The Canadiens Supplied the Rope, the Capitals Supplied the Dope.


Going into the series, conventional wisdom had the Washington Capitals defeating the Montreal Canadiens in 4 easy games. The series was so one-sided that plenty of journalists trotted out the Capitals in 3 to hammer home the point of how lopsided this battle was going to be. Looking at the history of these teams showed this to be misguided. Last seasons destruction at the hands of the Bruins had set up my historical blinders and I got swept up as well into thinking the series was a foregone conclusion.

There were plenty of Canadiens fans that felt the Capitals were the perfect opponent because their weaknesses coincided with the Canadiens strengths. After watching the bi-polar nature of the team through 82 games, plenty thought there remained a chance for an upset, but assumed that they would not be able to sustain a concentrated effort for 7 games and that ultimately the Capitals would overwhelm them offensively. The majority of us were wrong.

In hindsight, if anything, the history of the Canadiens franchise should have provided the insight that anything is possible in the playoffs. Since 1971 the Canadiens have repeatedly defied the odds and brought down the goliath's of playoff seasons past.

1971 - The (3) Canadiens knock off a (1) Bruins team that finished 100+ goals ahead and 24 points.

1984 - The (10) Canadiens knock off a (2) Bruins team that finished 50+ goals ahead and 29 points.

1998 - The (11) Canadiens knock off a (4) Penguins team that finished 12 points ahead of them.

2002 - The (16) Canadiens knock off a (2) Bruins team that finished 14 points ahead of them.

2004 - The (14) Canadiens knock off a (3) Bruins team that finished 11 points ahead of them.

Now at first glance the Canadiens/Capitals matchup looked to be even more one sided than any of these previous upsets, but was it? If you take into account the bonus point and the Capitals benefitting from the worst division in hockey, the chasm wasn't as large as everybody believed. If you look into the Capitals long history of post season failure, it also would have pointed you in the direction of the Canadiens having a chance.

When the miracle scenario played itself out, the media as always looks in earnest to craft their hollywood story ignoring the realities as thought they were inconvenient distractions. So after 24 hours of listening to the media deify Jaroslov Halak for his work in the Canadiens/Capitals series, as well as bitter fans following this script and discrediting the Canadiens as a terrible team that got lucky because of their goaltender, I figured I would present a different perspective on the matter.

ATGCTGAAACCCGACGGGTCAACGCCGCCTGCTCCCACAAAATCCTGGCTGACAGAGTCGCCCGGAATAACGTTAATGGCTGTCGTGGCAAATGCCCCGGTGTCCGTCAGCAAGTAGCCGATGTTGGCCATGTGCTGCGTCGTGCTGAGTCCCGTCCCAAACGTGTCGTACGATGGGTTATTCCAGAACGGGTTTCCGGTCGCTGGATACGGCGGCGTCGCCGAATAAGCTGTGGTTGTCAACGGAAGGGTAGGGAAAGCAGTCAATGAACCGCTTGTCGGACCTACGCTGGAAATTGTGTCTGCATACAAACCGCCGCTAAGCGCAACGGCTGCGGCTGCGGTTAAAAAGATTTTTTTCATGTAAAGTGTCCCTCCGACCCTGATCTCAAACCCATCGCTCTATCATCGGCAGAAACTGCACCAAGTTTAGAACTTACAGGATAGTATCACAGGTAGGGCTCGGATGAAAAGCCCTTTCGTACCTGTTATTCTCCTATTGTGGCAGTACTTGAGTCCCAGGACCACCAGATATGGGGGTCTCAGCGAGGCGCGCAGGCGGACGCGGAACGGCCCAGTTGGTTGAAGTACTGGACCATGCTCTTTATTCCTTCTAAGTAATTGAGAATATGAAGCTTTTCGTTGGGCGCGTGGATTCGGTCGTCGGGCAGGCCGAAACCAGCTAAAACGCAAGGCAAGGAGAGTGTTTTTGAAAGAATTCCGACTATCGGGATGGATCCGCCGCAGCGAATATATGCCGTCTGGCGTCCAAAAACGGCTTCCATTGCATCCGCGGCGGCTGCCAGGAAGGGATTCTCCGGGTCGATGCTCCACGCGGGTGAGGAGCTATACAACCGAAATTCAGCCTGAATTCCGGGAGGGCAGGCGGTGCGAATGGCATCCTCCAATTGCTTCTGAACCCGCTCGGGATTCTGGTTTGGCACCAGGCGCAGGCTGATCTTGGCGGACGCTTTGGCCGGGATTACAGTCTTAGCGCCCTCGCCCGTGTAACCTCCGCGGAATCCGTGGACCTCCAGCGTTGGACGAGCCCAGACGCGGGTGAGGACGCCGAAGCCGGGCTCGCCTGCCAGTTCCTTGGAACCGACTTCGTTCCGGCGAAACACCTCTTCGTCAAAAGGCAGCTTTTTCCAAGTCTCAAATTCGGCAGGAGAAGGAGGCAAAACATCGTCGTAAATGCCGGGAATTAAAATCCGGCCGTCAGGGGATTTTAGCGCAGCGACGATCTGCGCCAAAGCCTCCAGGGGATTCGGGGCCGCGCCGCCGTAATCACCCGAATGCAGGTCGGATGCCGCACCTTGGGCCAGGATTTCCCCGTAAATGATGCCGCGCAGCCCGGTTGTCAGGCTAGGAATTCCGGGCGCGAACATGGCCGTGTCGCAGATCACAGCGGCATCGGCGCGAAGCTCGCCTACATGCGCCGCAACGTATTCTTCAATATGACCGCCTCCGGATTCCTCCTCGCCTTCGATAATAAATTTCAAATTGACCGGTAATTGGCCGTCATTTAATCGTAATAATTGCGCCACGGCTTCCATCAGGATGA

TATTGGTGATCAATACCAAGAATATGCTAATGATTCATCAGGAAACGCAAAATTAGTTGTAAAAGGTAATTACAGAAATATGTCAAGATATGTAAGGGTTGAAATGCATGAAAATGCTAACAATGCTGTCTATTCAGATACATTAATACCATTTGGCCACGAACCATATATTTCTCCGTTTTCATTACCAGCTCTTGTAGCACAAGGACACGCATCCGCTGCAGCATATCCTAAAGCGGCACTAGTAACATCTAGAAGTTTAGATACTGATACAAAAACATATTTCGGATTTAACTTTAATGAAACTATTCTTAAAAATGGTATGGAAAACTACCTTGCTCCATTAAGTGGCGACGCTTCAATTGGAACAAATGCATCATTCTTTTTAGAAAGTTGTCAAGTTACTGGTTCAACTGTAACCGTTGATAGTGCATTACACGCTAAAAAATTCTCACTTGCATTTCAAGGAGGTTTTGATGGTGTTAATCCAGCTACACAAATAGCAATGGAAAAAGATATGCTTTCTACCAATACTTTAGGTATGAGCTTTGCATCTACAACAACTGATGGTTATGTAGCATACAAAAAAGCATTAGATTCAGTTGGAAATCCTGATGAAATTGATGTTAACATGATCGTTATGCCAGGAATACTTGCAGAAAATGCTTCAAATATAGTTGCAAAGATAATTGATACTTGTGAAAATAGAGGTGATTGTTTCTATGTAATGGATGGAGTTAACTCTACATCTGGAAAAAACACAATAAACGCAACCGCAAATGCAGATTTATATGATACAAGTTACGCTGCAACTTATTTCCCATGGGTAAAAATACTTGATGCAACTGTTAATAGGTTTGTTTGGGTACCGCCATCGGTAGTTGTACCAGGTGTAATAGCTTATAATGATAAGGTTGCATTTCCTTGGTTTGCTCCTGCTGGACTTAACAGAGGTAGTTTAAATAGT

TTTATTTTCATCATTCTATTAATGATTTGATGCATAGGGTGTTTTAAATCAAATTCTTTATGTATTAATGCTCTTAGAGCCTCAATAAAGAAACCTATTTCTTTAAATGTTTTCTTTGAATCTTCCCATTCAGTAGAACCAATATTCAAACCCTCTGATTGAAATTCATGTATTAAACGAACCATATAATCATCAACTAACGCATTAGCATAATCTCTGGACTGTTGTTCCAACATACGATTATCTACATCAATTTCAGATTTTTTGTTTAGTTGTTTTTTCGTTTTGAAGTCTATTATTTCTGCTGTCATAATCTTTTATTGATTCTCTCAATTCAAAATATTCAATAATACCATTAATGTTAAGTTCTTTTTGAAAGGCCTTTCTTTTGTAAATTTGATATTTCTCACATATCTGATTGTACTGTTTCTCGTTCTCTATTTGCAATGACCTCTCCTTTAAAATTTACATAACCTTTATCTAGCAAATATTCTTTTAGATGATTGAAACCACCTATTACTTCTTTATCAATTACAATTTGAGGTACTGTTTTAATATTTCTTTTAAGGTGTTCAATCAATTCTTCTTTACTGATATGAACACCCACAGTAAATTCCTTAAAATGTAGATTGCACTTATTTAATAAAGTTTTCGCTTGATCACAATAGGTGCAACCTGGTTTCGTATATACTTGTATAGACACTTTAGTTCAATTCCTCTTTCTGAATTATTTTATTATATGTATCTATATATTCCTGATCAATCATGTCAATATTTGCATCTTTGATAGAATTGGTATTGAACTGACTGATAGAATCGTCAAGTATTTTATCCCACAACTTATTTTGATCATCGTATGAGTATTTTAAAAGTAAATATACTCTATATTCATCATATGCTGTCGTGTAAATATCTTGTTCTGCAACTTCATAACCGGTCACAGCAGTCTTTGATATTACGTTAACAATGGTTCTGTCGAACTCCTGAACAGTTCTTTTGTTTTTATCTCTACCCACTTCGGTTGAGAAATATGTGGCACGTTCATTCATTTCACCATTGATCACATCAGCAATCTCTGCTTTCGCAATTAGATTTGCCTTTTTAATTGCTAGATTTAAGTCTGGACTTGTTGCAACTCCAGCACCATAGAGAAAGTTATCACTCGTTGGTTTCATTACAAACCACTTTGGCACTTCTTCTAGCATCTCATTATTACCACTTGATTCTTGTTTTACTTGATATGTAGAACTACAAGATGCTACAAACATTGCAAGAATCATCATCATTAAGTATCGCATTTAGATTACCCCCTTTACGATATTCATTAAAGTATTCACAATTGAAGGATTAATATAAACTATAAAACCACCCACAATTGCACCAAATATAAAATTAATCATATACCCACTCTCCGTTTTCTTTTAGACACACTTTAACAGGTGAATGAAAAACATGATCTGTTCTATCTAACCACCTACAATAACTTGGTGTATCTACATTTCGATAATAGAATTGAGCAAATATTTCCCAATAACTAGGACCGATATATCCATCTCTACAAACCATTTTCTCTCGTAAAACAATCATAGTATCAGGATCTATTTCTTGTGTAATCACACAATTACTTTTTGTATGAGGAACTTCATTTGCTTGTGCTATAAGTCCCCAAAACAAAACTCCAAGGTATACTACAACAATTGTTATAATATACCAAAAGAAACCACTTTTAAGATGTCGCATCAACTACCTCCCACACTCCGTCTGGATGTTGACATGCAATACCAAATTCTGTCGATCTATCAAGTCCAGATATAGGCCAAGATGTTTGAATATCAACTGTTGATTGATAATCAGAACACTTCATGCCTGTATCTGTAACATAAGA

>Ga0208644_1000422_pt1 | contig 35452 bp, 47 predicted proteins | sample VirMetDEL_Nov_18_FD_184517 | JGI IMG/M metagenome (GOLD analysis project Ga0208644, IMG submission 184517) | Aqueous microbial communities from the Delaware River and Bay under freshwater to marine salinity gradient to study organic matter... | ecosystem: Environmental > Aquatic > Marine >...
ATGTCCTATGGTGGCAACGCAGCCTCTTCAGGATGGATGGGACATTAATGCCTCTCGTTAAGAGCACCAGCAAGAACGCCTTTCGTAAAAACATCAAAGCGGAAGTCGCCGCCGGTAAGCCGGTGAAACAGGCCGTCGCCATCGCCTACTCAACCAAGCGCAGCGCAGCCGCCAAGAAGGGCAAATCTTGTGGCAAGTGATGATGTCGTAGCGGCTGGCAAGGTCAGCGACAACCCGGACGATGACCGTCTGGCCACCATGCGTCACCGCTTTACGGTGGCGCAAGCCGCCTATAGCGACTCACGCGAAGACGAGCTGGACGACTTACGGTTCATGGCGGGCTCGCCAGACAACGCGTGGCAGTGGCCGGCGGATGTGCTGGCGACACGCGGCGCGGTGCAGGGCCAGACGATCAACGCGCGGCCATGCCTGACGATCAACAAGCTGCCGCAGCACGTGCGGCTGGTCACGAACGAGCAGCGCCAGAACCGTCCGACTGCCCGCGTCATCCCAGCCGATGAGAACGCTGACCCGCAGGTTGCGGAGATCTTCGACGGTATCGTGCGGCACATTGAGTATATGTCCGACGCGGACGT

First, I don't want to take anything away from Jaroslav Halak because he was fantastic over the final 3 games, but outside of the second period of Game 6, throughout the series I found myself continually amazed when the shot totals were listed at the end of each period. Although the territorial play favoured the Capitals, I wasn't seeing an abundance of scoring opportunities. What I was observing was the Capitals refusing to pay the price and settling for rushes up the wing and firing from every conceivable angle. They offered up very little net presence and were being easily moved from the front of the net. The Canadiens defense were content to give up shots from the outside and funnel the forwards away from the slot. They were getting their sticks in the shooting lanes and collapsing in front of the net and blocking a massive amount of shots.

For me it was reminiscent of the way Ali attacked the impossible task of defeating George Foreman in 1974.

Entering his championship fight in Zaire, Ali was presented with stopping an unstoppable offensive juggernaut. The consensus was that Ali would have to use his movement and jab to keep Foreman from inflicting too much damage. Ali knew that he could not sustain that type of defensive pace for 15 rounds and that he did not own a strong enough offensive arsenal to keep Foreman honest. So he had to devise an alternative strategy to defeat Big George.

Ali settled on the ropes and picked off punches with his gloves, arms and torso. He trusted that he could keep Foreman away from a large amount of headshots and with a legendary chin was confident that any shots that did find their way through would be absorbed without taking a knockout. He only offered an offensive attack when presented with openings created by Foreman's onslaught. Ali continued to wrestle along the ropes and tire Foreman, as the fight progressed, more openings appeared. Straight rights to the face combined with his increasing fatigue left Foreman open to ultimately be knocked out.

After Game 4, the Canadiens followed the rope-a-dope defense to a T. They put up a shell around Halak and exposed the outside and had confidence that when their coverage broke down that Halak could repel the attack. When the Caps either took an offensive chance or made any mental errors, the Canadiens attacked with speed and were extremely opportunistic over the final 3 games scoring 8 goals on only 66 shots. Looking at statistics leads one to believe that this finish was a miracle, but was it really?

When something occurs for three straight games with the exact same result, it is not a coincidence. People obsess about shot totals when they were nothing but a mirage that did not represent the narrative of this series. Through 4 games the Canadiens attempted to go head to head offensively with the Capitals with disastrous results. The shot clock would indicate the Canadiens could compete with the Capitals. Through 4 games the Capitals had a 156-128 shot advantage and the Canadiens were playing to script. Through the final 3 games the Capitals outshot the Habs by more than double (134-65) yet went 0-3? This was not a coincidence.